Abuse and the power to help;Books

30th June 1995 at 01:00

Clare Roskill welcomes a guide for everyone involved in helping abused children. Gerrilyn Smith has written a most clear and informative book. It provides a practical guide for all adults who, first, want to be able to help reduce the risk to children of sexual abuse and, second, need information on how to help children who have been abused.

This is reflected in the book's two sections, "Reducing Risk" and "Facilitating Recovery". These two sections are so important to the structure of the book, and to helping readers find their way round it, that it is a pity that the chapters in the text itself run on with no indication of where the second section starts. I hope this can be corrected in any further edition of the book.

The author is a clinical psychologist who has worked in the statutory and private sectors and for some years ran the Department of Health's postgraduate training in child sexual abuse. The book's second section is informative about the professional help available but also takes the approach that often the professionals should be helping the adults in daily contact with the children to do the helping, rather than necessarily taking this role away from them.

This view is balanced by recognition that the most severely damaged children will need very skilled professional help. Gerrilyn Smith believes that the goal of treatment is to "help the child or young person and their primary care giver achieve a sense of mastery over an experience which violated them and took away their sense of control". Treatment should convey belief in the child, help the child recover self-esteem and place responsibility firmly on the abusing adult.

At various points the book helpfully undermines stereotypes. It stresses that the majority of sexual assaults are by people who know the child, not by strangers. Sexual abuse can start at any age. It almost always involves more than one episode of abuse. It is usually premeditated, not a sudden uncontrolled urge. Persuasion and grooming over time are more common than violence, although threats and bribes are not uncommon. Teaching children to say no is not enough. The main protective task rests with adults.

There is a chapter on how adults can reduce risks, for example by talking to children about different types of touching, encouraging children to tell, and even discussing a variety of hypothetical situations with them, though not necessarily focusing just on sexual abuse. I would have liked this early part of the book to be more extensive. It moves rather too quickly into what to do if a child tells you about abuse and into signs and indicators.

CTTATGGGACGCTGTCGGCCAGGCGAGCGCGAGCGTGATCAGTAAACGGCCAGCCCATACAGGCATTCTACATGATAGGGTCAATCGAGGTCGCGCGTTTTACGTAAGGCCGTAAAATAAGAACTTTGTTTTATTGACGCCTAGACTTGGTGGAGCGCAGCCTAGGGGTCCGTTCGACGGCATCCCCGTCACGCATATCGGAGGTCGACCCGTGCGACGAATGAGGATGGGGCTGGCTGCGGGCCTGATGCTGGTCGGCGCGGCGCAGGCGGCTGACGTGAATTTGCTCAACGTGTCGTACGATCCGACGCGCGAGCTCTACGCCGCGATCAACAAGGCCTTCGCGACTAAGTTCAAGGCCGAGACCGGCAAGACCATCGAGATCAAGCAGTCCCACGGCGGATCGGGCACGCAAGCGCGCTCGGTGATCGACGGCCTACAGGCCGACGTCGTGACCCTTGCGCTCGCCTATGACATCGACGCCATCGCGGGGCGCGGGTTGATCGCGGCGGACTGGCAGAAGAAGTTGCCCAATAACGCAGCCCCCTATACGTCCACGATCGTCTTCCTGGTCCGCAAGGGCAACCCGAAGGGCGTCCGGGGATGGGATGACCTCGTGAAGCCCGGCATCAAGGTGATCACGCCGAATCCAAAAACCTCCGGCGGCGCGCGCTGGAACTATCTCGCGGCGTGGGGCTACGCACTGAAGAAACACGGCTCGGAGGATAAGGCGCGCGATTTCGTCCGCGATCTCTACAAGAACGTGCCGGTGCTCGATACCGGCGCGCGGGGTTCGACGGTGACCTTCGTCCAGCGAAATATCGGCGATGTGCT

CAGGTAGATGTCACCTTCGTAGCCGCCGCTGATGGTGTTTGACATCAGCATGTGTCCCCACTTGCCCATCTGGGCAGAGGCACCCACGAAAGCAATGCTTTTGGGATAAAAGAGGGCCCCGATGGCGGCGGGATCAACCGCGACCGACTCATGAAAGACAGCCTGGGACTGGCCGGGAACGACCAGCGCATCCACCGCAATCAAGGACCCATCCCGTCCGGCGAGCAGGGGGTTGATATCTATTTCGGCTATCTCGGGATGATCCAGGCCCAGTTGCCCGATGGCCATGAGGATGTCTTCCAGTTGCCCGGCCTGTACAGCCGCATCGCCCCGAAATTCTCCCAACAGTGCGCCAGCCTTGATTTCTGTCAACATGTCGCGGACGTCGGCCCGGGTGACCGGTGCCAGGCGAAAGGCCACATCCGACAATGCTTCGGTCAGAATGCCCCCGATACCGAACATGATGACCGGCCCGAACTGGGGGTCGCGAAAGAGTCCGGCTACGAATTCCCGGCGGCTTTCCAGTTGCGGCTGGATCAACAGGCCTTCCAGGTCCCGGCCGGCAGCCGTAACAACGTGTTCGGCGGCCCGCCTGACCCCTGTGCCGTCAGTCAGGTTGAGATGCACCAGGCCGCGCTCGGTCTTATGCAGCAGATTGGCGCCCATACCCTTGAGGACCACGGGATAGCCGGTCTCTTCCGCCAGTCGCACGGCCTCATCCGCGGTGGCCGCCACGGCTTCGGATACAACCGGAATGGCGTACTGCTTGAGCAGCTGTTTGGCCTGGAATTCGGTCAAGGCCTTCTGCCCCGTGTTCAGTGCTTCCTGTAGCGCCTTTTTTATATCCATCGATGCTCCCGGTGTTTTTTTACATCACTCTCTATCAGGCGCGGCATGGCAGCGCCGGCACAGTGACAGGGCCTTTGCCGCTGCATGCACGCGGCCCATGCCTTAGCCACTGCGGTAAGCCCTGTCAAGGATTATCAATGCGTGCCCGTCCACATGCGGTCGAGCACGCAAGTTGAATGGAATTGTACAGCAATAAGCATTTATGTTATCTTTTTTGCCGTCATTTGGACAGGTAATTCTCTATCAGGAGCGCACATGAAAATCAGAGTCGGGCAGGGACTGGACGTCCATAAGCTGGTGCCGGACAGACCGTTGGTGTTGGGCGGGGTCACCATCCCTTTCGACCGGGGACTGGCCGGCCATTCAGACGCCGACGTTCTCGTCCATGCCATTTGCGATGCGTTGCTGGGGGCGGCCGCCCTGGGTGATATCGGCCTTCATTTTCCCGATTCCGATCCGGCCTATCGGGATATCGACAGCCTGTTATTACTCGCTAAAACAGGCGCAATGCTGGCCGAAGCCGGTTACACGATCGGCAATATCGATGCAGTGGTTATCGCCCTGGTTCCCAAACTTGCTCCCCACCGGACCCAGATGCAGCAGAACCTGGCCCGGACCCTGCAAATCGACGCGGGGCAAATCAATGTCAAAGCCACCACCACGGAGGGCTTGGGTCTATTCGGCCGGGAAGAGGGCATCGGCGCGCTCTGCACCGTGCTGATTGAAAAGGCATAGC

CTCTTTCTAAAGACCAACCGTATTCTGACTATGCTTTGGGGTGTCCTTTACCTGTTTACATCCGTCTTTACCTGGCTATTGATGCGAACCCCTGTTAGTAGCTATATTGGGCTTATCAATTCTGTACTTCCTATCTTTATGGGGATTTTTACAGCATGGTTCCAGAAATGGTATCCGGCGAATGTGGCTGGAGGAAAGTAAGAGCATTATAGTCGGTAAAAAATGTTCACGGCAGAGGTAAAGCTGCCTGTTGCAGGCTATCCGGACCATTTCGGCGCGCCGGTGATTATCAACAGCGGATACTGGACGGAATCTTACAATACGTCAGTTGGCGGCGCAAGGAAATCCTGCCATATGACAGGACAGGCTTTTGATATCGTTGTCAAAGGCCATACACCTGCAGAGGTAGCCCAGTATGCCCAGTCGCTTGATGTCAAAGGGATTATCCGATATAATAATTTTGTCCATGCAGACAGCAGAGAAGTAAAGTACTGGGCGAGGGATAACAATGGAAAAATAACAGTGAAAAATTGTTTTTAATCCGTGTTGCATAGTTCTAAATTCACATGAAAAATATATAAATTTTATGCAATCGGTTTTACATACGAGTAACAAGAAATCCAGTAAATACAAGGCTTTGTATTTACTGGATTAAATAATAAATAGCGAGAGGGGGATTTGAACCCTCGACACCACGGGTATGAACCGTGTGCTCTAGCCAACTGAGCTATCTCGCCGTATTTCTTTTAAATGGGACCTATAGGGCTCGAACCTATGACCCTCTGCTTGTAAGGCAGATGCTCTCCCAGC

One of the strengths of the book is the attention it pays to aspects of gender and race. It addresses, for example, the additional issues for children who reject their racial identity because of the identity of their abuser.

I did, however, find myself querying the bald statement that the gender of the doctor carrying out a medical examination should not be the same as the perpetrator. My view is that what is most important is to give a child a choice in this matter and not make assumptions on children's and young people's behalf.

There is a great deal of very helpful advice and information for non-abusing parents, for example about who to talk to, and what they may need themselves in the way of support. The book however glosses over the difficulties many non-abusing parents have in distancing themselves from partners who are alleged perpetrators. It moves quickly to the situation of the parent who has physically distanced herself from the perpetrator, rather than exploring the ambivalence, the pain and the practical difficulties of such separations.

I welcomed the very clear chart of signs and indicators of abuse divided into three age groups and its sub-divisions into high, medium and low probability. Indeed this chart will be useful to many professionals and the book would provide an excellent introduction to professionals, including teachers, who are new to this subject. I also welcomed its statement, all too rare in the vast literature on this subject, that "sexual abuse necessarily involves emotional abuse and physical abuse".

There are other places where some changes would make a further edition even more helpful. It is not accurate to state that "the first stage in the monitoring process is usually to call a case conference". Planning and strategy meetings usually precede such a decision.

Parents need this information, especially given the Department of Health's wish to reduce the number of cases that proceed to conferences. Overall, I found this a most helpful book that will be welcomed by parents and professionals.

Clare Roskill is project manager for child care at the Central Council for Education and Training in Social Work.

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